We all got to experience something new.  The bees were amazingly calm.  The yard was alive with the sound of flying, buzzing bees.  The bees were landing on us and staring in at us through our veils.  We all were wearing protective equipment, and no humans got stung.  We were destroying their home, and there was little the bees could do about it.  Sadly, Homeowner’s dog was stung multiple times as the dog was the only available target.  Dog had to be taken to the vet and treated for her injuries.  Fortunately, Dog survived and is doing well.    

An update: 

Remember that I had agreed to tear apart, but not rebuild?  And remember how I was assured that would not be a problem, because both Friend and Homeowner were experts in the rebuilding field?  Well, I ran into Homeowner’s wife recently.  She was happy to see me, which was a relief.  It was also a surprise considering that the corner of her house we had destroyed had not yet been repaired.

Yes, the bees were smarter than I.  They are also much better carpenters.  I imagine in my mind that the swarm that left Friend’s hive are now living in a nice cozy attic they found near Friend’s father’s property.  I can see them buzzing in and out of a tiny hole in the soffit, and deep inside there is precisely built eight sided cells housing the new eggs and larvae, with nectar and pollen stored nearby.  The comb is all lined up in neat rows, attached to the underside of the room.  The queen is busily laying eggs and a new generation of bees are out pollinating the farmer’s crops.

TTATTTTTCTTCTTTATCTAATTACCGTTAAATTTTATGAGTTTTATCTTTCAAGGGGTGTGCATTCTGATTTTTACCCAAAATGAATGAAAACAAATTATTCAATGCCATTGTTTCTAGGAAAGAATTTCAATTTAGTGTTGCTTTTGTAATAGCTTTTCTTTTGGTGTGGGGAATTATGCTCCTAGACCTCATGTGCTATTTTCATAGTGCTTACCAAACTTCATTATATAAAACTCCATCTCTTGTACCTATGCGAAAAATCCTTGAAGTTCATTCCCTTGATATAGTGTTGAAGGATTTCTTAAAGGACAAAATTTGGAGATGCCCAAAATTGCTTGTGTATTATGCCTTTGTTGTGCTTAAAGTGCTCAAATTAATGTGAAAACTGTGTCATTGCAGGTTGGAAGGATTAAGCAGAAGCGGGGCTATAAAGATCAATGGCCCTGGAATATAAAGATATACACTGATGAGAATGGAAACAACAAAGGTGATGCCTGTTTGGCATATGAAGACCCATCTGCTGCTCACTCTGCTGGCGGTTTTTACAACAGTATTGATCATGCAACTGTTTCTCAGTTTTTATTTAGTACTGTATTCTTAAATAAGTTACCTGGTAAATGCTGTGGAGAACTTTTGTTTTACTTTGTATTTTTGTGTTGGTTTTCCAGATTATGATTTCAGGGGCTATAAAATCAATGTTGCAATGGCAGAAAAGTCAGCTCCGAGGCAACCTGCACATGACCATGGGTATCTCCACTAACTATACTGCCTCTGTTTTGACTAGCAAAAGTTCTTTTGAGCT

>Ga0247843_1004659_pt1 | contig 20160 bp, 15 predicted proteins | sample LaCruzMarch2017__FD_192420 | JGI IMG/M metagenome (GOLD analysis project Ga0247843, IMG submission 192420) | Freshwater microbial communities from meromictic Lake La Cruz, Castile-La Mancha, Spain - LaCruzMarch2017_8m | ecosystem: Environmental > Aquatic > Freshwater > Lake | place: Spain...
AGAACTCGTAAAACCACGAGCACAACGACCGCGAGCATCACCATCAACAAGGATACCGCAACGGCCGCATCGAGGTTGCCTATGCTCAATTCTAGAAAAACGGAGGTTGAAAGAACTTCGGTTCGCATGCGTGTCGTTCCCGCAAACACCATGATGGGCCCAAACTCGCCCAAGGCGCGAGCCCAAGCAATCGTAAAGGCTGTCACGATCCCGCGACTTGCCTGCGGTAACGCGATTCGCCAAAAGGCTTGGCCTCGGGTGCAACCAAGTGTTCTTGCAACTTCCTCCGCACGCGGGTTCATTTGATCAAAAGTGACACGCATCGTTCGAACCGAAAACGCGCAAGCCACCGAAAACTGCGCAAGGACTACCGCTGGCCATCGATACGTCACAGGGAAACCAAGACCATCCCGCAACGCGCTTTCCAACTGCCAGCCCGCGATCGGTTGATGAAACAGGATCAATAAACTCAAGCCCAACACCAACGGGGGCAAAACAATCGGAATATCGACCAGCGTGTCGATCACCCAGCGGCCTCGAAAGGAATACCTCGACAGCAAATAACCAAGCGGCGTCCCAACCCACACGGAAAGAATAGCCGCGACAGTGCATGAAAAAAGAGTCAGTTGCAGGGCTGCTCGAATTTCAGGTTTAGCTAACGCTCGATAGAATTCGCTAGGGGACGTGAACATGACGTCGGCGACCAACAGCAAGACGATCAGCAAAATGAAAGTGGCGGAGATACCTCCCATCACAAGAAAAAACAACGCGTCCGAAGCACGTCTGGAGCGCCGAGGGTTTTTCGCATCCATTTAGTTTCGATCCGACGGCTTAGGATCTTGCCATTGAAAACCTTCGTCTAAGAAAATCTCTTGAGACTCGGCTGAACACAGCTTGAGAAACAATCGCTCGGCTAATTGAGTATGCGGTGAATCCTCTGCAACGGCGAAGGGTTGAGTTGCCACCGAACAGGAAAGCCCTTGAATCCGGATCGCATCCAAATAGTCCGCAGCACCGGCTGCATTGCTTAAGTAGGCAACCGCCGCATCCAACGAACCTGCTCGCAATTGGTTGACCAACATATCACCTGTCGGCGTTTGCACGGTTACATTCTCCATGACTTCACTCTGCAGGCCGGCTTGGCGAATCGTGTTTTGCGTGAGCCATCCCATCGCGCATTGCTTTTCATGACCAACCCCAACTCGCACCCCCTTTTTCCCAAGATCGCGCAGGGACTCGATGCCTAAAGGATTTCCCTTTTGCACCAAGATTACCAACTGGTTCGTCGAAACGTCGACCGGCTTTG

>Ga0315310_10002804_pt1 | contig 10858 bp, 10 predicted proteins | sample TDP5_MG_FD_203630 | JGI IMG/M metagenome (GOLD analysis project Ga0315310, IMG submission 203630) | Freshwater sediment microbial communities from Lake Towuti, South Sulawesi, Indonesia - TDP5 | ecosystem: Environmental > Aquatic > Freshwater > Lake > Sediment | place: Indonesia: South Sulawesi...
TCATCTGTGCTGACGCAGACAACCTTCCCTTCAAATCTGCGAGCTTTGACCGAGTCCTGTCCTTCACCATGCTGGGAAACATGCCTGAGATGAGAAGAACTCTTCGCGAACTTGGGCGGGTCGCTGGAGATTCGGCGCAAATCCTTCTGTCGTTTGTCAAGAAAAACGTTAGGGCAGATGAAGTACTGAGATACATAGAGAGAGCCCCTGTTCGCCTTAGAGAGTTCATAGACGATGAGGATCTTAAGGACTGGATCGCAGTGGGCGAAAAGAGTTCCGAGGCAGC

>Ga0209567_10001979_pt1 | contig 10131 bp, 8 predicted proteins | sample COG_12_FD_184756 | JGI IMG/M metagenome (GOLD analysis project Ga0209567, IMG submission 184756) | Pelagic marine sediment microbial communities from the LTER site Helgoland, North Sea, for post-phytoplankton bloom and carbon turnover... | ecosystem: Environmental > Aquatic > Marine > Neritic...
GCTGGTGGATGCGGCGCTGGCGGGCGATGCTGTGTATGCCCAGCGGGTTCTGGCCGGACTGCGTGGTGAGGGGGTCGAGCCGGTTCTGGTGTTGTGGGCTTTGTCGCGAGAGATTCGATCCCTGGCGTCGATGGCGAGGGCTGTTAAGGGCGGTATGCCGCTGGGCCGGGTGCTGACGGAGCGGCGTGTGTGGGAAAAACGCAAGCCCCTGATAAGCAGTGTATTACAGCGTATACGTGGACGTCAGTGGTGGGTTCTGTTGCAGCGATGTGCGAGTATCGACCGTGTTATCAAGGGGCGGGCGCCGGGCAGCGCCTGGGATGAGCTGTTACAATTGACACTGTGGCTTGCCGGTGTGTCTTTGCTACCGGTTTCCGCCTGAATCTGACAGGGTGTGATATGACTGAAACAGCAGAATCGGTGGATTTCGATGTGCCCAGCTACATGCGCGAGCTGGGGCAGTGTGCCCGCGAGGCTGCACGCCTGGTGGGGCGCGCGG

Saturday, January 14, 2017

Post #63: My First Cut-out, Part 2

Friend had enticed me to help remove a colony of bees from his friend’s house.  It took about a week to prepare things for the removal.  Friend had his new bee equipment.  I’d built a make-shift bee vacuum from a cheap shop vac and spare plywood, and homeowner had braced himself for the onslaught of our good intentions!

We got to the house early one morning with all of our equipment on hand.


The home owner didn't think there were many bees.  I knew better and told them so.  No one believed me.